one of the most important oil consumers is to diversify oil production and
supply sources. From this viewpoint, the Caspian Sea region is of high
importance to the Americans and can reduce their dependence on the Persian Gulf.
Secondly, apart from
Iran and Russia, other littoral countries of the
Caspian Sea are newly independent states which
are good grounds for influence through political and economic investment. They
are located in a region which is surrounded by second-rating big powers such as
Russia, China, and the Europe, which are trying to boost their own influence in
that region. Russia considers
the region as a traditional field of its influence while European Union is a
growing power which is seeking to boost its influence and improve its standing
in Caspian Sea region both to assure
sustainable supply of energy from the region and to prop up its international
position. China, on the other hand, needs
energy resources of the region. Its growing need to oil and gas, on the one
side, and position of Central Asia as the sole region, which can supply energy
to China via land, has
greatly increased importance of the said countries for China.
Thirdly, oil and gas transfer from the Caspian
Sea is basically possible through pipeline and via a number of
countries, because the region has no access to free waters. Construction of new
oil and gas pipelines will lead to structural developments in the region and
will improve situation of countries where the pipelines would pass. Therefore,
apart from having control over oil and gas resources, control over the route of
relevant pipelines is of utmost importance because, from one angle, it would
make both energy producing and consuming countries dependent on the country
through whose soil, the pipelines pass. Therefore, the main rivalry is over oil
and gas routes. The system chosen to transfer regional energy will be determined
according to geographical, economic and geopolitical factors and is also a
function of the power and interests of producing and consuming countries.
Routes taken to transfer
Caspian Sea energy to international markets
of the most important routes for transfer of Caspian Sea oil is through
Baku–Tbilisi–Ceyhan (BTC) pipeline, which is greatly supported by the
United States, Europe and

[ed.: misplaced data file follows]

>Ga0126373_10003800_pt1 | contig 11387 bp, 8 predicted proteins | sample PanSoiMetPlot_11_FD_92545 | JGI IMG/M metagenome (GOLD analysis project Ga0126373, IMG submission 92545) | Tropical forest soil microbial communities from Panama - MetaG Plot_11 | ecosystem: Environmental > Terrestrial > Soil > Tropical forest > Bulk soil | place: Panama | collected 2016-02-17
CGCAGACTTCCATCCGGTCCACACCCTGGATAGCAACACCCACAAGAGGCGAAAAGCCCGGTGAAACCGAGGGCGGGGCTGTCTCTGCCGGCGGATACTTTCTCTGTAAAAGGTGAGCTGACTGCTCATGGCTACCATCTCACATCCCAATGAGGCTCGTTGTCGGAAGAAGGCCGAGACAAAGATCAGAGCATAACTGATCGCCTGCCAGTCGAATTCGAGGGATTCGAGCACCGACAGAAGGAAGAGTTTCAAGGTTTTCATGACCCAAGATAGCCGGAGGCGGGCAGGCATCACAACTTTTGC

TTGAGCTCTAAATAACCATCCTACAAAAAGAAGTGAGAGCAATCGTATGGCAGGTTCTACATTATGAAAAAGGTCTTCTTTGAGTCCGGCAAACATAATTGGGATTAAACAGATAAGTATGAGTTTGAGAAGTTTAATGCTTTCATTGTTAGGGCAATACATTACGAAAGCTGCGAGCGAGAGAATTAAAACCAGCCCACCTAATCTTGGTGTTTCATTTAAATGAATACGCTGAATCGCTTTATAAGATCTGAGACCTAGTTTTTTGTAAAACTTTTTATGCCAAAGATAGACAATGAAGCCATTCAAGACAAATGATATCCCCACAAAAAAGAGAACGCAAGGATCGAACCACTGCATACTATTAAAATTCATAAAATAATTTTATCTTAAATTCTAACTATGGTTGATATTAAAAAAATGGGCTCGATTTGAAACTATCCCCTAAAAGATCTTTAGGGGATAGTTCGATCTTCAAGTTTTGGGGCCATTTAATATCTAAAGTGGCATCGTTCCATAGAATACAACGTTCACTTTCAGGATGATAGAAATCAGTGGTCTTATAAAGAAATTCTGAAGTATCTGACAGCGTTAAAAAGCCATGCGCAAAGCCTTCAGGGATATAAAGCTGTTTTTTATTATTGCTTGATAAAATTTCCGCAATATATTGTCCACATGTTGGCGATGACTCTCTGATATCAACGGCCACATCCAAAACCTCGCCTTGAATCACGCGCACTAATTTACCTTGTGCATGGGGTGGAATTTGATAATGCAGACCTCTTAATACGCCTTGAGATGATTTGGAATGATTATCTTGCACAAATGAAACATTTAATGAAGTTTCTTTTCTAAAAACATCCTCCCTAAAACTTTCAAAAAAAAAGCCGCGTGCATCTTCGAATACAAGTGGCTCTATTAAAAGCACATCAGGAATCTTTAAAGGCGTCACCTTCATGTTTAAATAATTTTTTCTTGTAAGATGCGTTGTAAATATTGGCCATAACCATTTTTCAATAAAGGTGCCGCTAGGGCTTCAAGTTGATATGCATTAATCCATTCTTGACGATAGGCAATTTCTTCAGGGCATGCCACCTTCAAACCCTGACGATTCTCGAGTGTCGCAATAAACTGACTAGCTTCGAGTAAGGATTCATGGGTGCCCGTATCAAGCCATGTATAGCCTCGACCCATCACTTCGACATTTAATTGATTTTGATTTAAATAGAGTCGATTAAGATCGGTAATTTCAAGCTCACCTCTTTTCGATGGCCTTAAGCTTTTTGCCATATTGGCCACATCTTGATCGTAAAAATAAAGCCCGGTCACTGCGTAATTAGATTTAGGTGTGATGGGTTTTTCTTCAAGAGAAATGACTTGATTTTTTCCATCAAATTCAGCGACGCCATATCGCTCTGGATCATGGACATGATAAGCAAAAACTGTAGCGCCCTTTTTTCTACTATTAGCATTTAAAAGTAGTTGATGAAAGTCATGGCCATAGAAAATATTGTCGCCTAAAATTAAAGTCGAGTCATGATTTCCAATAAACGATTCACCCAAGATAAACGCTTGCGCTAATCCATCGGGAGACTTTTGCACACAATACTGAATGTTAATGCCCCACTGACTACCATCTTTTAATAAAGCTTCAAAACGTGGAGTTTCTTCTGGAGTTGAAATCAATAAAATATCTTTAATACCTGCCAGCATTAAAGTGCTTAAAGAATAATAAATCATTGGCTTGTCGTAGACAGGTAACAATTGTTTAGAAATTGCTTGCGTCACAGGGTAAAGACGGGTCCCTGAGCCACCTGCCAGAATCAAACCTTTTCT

The 1,776km pipeline
starts on the western coast of the Caspian Sea and crosses the Republic of Azerbaijan, Georgia and Turkey before
reaching the Mediterranean coast en route to international markets.
main contractor for this pipeline was British Petroleum (BP) and it was
scheduled to be inaugurated in May 2006 as the world’s second longest pipeline.
When fully launched, it will decrease dependence of the European countries on
the Middle East oil as well as on oil pipelines crossing Russia.
Trans-Caspian pipeline connects Aktau port of Kazakhstan to Baku port
city in Azerbaijan. The proposed pipeline
will be 700km long and after reaching Baku, it will be connected to
The pipeline is also supported by the west
and while connecting the Caspian Sea to Europe, it will downplay the importance
of Iran and
construction of the pipeline is bugged with a lot of environmental and legal
problems and has been opposed by rival countries.
The French Total has
practically taken preliminary steps to build the pipeline and the government of
Kazakhstan has promised to feed the
pipeline by supplying 150,000 barrels per day crude oil, which will be increased
to 400,000 barrels per day.
The cost of the project has been estimated
at 4 billion dollars and it is predicted to become operational by 2010.
While Russia is playing a game of monopolies in global energy market,
especially with regard to gas exports to Europe and the United States is trying
to deprive Iran of benefits of its superb regional and strategic position by
building Baku–Tbilisi–Ceyhan pipeline, Turkmenistan is playing a balanced game
and is trying not to confront any regional or global player such as Iran,
Uzbekistan, Russia, China and the United States. Bilateral and multilateral
cooperation with all involved countries is one of the main pillars of that
country’s foreign policy.
It is according to that policy that
Turkmenistan has tried to establish a
regional and transregional system for exporting its energy resources and is
trying through construction of various oil and gas pipelines via different
routes to turn the existing limitations into opportunities.
In this way,
the country’s policies will not be faced with serious opposition from other
regional players and it will have their support and help in case of need.
According to current estimates, Turkmenistan has more than 102
trillion cu. ft. in gas reserves and is currently producing about 5.2 trillion
cu. ft. of natural gas. As put by Turkmens, their country is exporting more than
3 trillion cu. ft. of gas per year.
The traditional route used for
exporting Turkmenistan’s gas via Russia, exporting gas through pipeline from
Turkmenistan to Iran’s Kord Kuy, exporting gas through Afghanistan